ANGERED at Macedonia's refusal to change its name, Greece suspended diplomatic relations with the former Yugoslav republic yesterday and declared the northern port of Salonica off-limits to Macedonian ships as long as Macedonia continues to go by that name. Greece contends the name and use of a Greek symbol on the Macedonian flag suggests Skopje has designs on the northern Greek province also called Macedonia.
Salonica, 40 miles south of Macedonia's border, is a principle trade route through which the landlocked country gets its fuel. Alternative routes take far longer.
Greece also suspended its consulate activities in Skopje. Some in the Macedonian capital claim there is a large minority in Greece that speaks the Macedonian Slavic dialect. Greece counters that, while some people may speak both the dialect and Greek, they are not necessarily an ethnic minority.
The break in relations was certain to earn Greece criticism from its partners in the European Union. Six EU members have already extended diplomatic recognition to ``The Former Yugoslav Republic Of Macedonia,'' as the country was named temporarily when it was admitted to the United Nations in April. Washington extended similar recognition to Skopje last week. US pushes for stiffer Haitian sanctions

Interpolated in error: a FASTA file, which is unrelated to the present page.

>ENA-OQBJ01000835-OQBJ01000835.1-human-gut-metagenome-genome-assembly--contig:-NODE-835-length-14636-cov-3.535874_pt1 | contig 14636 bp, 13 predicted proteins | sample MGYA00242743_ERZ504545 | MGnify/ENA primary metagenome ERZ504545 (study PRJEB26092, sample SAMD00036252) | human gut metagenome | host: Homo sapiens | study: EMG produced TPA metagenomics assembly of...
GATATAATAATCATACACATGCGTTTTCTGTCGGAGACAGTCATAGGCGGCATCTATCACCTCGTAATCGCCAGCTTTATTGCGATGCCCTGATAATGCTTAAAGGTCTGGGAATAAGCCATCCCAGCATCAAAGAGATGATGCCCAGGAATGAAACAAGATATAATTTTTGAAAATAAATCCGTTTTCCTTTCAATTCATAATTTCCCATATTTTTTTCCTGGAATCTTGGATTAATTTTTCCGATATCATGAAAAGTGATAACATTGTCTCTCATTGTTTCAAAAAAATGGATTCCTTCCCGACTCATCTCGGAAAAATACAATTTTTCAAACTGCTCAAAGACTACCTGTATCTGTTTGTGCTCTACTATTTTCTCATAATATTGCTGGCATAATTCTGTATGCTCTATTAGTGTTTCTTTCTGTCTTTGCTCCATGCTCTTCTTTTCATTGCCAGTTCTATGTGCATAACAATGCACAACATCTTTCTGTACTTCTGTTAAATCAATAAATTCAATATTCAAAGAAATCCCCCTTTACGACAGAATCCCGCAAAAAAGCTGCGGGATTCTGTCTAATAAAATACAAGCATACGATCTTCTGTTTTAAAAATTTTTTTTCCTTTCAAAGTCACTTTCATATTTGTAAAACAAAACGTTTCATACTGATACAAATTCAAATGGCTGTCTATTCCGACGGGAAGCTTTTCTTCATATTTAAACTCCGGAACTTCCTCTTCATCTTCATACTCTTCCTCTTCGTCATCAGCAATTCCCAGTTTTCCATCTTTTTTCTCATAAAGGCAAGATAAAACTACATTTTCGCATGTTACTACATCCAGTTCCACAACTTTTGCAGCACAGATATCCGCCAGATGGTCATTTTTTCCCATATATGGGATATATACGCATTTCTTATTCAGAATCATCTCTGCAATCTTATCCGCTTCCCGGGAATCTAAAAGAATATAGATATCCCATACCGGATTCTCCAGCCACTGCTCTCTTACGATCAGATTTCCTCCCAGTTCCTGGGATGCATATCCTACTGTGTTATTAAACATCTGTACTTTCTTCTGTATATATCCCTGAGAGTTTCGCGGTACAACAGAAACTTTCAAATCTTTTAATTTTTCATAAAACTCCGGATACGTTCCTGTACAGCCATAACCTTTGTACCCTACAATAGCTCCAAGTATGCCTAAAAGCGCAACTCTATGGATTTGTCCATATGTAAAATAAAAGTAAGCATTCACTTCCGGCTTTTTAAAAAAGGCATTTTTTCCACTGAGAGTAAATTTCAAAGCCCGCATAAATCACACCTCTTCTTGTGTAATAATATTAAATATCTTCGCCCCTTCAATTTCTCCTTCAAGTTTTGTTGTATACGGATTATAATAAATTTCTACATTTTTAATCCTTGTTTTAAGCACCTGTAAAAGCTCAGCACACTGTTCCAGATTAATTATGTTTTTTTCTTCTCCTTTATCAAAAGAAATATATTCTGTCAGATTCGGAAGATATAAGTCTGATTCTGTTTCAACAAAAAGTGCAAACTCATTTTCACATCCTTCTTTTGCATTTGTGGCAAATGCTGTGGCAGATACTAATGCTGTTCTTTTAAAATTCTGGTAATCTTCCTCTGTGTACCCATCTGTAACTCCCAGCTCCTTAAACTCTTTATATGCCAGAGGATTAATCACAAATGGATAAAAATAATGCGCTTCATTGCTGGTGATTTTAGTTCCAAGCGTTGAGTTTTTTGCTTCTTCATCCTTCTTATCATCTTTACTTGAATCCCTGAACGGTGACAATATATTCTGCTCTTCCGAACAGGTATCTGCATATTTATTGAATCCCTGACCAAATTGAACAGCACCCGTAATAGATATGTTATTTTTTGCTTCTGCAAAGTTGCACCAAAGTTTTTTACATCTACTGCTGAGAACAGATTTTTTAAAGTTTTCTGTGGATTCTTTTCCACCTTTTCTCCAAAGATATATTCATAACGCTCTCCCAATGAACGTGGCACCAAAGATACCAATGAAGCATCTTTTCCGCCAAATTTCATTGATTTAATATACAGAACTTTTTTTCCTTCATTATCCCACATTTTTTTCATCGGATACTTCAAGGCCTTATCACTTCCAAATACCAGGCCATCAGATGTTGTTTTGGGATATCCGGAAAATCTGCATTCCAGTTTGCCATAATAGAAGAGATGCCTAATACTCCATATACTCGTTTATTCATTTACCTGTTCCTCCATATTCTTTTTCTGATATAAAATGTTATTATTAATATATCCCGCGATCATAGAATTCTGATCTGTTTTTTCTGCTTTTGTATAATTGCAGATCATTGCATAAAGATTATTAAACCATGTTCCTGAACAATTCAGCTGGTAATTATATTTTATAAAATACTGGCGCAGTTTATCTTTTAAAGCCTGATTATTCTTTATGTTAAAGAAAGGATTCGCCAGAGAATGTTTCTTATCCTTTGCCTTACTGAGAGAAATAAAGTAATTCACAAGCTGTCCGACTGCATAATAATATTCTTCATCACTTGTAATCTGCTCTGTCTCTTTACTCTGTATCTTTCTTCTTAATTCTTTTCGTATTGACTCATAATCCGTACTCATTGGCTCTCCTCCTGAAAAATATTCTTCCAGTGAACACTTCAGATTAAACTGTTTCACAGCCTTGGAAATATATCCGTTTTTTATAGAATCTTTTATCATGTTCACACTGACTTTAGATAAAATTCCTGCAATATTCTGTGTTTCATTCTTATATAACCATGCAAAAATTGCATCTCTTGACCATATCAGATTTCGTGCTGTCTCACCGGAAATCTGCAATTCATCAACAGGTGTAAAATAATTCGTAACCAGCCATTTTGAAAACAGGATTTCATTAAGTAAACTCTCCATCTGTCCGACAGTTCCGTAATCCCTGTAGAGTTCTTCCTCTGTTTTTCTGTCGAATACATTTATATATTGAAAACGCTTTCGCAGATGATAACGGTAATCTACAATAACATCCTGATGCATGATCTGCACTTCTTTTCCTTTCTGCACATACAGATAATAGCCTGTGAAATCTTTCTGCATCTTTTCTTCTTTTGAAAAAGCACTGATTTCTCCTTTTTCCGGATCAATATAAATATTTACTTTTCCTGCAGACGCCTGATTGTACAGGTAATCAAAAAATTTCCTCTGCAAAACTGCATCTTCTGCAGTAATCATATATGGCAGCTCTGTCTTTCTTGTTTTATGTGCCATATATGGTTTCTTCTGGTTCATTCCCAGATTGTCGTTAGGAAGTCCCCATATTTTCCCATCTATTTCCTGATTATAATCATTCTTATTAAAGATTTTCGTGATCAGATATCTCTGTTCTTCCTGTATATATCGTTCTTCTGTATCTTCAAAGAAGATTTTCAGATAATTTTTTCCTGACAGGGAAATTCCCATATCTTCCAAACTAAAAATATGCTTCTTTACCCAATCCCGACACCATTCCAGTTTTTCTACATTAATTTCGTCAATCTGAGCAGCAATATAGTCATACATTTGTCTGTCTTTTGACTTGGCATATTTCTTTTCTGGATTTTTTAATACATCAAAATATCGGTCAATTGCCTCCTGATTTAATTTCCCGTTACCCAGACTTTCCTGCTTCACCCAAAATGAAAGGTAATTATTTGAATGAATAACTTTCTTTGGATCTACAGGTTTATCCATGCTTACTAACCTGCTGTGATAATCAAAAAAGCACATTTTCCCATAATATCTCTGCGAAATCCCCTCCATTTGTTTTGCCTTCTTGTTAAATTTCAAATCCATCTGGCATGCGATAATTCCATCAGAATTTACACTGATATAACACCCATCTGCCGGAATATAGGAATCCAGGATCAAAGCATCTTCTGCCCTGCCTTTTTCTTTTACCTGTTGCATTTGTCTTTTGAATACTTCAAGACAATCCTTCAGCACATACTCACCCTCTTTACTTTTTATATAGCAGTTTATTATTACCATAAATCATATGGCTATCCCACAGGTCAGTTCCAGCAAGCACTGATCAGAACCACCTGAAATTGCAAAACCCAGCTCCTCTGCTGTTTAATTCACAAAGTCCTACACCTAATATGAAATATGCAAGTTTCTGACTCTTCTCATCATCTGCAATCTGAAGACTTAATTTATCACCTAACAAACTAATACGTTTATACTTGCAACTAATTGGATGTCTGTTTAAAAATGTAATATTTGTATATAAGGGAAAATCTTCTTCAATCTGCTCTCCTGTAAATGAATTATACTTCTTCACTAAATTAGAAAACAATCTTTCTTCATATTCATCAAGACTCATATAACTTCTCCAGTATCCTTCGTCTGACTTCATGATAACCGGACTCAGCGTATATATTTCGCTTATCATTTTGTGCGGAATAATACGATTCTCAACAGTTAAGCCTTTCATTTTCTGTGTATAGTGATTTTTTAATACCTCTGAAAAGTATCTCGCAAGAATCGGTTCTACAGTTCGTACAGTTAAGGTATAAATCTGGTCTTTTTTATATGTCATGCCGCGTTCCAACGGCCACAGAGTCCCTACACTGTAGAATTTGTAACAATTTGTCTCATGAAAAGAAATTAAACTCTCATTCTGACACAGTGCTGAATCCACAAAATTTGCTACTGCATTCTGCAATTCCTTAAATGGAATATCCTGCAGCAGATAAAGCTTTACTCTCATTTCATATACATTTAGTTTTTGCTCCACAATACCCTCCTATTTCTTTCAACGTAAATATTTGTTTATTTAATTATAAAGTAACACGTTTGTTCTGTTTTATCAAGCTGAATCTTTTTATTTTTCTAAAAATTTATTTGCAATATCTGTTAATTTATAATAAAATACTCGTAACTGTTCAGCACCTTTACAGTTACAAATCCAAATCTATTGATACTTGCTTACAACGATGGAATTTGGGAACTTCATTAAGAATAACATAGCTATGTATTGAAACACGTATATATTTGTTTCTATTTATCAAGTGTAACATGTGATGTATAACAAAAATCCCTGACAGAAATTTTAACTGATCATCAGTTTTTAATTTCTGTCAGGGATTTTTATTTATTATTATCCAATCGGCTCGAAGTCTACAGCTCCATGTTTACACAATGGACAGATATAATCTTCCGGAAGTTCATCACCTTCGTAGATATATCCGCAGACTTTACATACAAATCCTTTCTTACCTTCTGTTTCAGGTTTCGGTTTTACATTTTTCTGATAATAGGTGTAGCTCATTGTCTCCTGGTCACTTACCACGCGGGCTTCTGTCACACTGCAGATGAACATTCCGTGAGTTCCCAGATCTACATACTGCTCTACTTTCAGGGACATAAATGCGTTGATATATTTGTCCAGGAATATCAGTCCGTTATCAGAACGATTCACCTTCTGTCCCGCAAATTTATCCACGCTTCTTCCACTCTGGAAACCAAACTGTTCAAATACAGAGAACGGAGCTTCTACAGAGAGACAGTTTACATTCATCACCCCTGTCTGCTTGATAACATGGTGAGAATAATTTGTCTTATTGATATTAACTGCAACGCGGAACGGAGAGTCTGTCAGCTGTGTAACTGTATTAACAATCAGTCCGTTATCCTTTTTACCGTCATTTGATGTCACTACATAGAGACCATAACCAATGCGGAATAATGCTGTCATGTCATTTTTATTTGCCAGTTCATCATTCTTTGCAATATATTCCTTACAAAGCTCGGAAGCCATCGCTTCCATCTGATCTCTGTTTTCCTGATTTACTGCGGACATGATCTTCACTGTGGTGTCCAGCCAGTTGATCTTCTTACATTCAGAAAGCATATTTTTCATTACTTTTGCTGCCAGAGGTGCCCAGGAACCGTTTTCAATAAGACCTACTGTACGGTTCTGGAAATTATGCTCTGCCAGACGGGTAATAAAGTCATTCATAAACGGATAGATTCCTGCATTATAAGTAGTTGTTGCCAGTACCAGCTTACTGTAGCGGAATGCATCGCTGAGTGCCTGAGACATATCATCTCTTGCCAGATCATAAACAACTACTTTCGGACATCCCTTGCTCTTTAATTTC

THE United States circulated a controversial UN Security Council resolution Tuesday that sharply tightens the trade embargo against Haiti, grounds private aircraft, and freezes some Haitian financial assets. But the draft also exempts goods from US firms assembled in Haiti, a provision that may delay a Council vote on the six-page resolution. Venezuela, France, and Canada reluctantly agreed to the draft despite objections to some of its provisions, diplomats said. The four nations form a UN advisory group on Haiti.